Thanks to an overwhelming body of evidence that began with temperature measurements from ships and weather stations in the mid-1800s to clues from geologic records and surface temperatures tracked by satellites, we know Earth is getting hotter.
For more than a century, scientists have understood the basic physics behind why greenhouse gases like carbon dioxide cause warming. These gases make up just a small fraction of the atmosphere but exert outsized control on Earth’s climate by trapping some of the planet’s heat before it escapes into space. This greenhouse effect is important: It’s why a planet so far from the sun has liquid water and life!
However, during the Industrial Revolution, people started burning coal and other fossil fuels to power factories, smelters and steam engines, which added more greenhouse gases to the atmosphere. Ever since, human activities have been heating the planet.
Average global temperatures have increased by 2.2 degrees Fahrenheit, or 1.2 degrees Celsius, since 1880, with the greatest changes happening in the late 20th century. Land areas have warmed more than the sea surface and the Arctic has warmed the most — by more than 4 degrees Fahrenheit just since the 1960s. Temperature extremes have also shifted. In the United States, daily record highs now outnumber record lows two-to-one.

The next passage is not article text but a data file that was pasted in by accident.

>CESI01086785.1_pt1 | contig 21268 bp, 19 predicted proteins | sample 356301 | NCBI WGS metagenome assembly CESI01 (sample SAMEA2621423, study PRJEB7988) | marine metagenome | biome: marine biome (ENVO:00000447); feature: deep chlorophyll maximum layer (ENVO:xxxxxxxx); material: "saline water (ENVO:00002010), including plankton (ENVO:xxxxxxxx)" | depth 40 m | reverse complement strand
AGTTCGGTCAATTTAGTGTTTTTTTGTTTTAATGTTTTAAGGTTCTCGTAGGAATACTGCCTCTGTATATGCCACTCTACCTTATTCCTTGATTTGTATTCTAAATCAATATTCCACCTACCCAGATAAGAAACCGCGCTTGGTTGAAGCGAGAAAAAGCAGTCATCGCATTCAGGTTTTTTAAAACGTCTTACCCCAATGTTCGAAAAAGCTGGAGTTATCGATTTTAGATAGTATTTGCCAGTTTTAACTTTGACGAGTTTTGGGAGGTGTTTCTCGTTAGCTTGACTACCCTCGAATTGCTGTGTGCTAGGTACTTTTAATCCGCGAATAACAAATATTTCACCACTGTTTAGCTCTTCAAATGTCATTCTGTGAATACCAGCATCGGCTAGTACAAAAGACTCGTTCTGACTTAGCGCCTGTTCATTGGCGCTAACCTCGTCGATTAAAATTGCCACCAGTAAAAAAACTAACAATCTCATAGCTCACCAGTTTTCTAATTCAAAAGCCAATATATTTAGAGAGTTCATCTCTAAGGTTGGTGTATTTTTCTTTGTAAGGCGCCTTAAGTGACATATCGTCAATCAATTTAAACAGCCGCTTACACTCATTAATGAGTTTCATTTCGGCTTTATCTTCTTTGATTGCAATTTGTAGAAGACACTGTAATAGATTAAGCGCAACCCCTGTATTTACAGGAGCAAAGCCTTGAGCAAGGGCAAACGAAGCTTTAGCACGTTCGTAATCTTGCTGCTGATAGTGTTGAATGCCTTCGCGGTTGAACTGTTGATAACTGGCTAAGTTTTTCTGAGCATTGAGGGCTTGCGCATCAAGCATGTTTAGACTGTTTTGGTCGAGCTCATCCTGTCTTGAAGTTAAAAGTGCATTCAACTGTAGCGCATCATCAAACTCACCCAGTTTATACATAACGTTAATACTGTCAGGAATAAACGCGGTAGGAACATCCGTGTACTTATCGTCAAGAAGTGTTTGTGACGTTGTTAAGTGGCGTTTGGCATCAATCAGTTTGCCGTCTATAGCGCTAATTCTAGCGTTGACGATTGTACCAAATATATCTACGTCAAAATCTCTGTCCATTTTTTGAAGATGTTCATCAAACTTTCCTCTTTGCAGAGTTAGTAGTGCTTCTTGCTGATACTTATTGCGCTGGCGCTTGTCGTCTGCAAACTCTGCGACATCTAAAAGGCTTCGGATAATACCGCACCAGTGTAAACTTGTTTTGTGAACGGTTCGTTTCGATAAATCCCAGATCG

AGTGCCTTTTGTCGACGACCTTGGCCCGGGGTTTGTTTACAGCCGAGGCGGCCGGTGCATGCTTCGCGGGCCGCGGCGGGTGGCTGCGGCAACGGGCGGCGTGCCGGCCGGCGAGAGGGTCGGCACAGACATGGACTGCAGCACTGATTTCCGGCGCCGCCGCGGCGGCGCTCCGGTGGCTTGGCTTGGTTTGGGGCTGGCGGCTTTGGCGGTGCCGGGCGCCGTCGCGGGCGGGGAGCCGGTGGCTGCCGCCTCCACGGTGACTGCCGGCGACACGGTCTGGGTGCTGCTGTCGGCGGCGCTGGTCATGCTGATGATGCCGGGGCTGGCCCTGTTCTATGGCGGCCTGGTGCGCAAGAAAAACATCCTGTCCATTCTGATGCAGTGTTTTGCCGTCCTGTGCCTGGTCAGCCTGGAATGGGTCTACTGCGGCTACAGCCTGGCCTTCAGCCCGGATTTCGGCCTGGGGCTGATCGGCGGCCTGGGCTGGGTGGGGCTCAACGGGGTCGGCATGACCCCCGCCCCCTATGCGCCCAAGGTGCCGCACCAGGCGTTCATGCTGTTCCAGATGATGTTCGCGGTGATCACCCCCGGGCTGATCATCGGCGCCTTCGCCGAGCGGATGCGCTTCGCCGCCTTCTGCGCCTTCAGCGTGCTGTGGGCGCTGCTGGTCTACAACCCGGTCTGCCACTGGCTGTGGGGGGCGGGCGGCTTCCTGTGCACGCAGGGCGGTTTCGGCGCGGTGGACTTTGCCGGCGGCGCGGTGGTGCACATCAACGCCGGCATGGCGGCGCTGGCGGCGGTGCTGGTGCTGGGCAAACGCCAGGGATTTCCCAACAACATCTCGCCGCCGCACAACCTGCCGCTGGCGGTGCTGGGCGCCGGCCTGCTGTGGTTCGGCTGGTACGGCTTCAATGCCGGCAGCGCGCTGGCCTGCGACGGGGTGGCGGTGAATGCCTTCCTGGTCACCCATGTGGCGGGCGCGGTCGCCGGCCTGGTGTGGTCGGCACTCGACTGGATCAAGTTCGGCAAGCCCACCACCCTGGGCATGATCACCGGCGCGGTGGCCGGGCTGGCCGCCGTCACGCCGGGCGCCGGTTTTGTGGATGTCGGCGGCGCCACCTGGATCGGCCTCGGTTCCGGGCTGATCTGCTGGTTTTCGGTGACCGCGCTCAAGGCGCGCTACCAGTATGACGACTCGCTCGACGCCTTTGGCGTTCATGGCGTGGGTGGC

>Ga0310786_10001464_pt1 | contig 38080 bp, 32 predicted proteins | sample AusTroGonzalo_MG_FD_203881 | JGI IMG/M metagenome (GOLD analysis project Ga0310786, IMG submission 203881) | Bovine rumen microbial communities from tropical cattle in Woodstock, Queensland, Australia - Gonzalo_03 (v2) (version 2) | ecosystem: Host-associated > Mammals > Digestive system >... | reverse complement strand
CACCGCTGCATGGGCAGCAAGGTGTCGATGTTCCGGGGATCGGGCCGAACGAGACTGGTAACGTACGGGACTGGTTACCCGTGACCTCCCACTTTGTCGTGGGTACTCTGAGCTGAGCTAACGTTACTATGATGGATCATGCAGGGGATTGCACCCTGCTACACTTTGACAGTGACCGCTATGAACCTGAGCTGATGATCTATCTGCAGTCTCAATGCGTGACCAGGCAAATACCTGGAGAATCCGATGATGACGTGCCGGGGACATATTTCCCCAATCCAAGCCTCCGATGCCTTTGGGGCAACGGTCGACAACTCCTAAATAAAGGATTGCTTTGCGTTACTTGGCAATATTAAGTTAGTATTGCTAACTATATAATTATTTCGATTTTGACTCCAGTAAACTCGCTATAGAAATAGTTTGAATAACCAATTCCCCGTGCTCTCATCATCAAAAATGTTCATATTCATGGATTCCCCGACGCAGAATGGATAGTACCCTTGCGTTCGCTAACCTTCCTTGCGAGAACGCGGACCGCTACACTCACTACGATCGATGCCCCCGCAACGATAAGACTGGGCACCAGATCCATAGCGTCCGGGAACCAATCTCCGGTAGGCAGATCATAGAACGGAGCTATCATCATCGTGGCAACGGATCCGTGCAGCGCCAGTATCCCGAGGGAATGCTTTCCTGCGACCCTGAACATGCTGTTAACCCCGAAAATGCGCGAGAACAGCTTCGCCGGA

This warming is unprecedented in recent geologic history. A famous illustration, first published in 1998 and often called the hockey-stick graph, shows how temperatures remained fairly flat for centuries (the shaft of the stick) before turning sharply upward (the blade). It’s based on data from tree rings, ice cores and other natural indicators. And the basic picture, which has withstood decades of scrutiny from climate scientists and contrarians alike, shows that Earth is hotter today than it’s been in at least 1,000 years, and probably much longer.
In fact, surface temperatures actually mask the true scale of climate change, because the ocean has absorbed 90 percent of the heat trapped by greenhouse gases. Measurements collected over the last six decades by oceanographic expeditions and networks of floating instruments show that every layer of the ocean is warming up. According to one study, the ocean has absorbed as much heat between 1997 and 2015 as it did in the previous 130 years.
We also know that climate change is happening because we see the effects everywhere. Ice sheets and glaciers are shrinking while sea levels are rising. Arctic sea ice is disappearing. In the spring, snow melts sooner and plants flower earlier. Animals are moving to higher elevations and latitudes to find cooler conditions. And droughts, floods and wildfires have all gotten more extreme. Models predicted many of these changes, but observations show they are now coming to pass.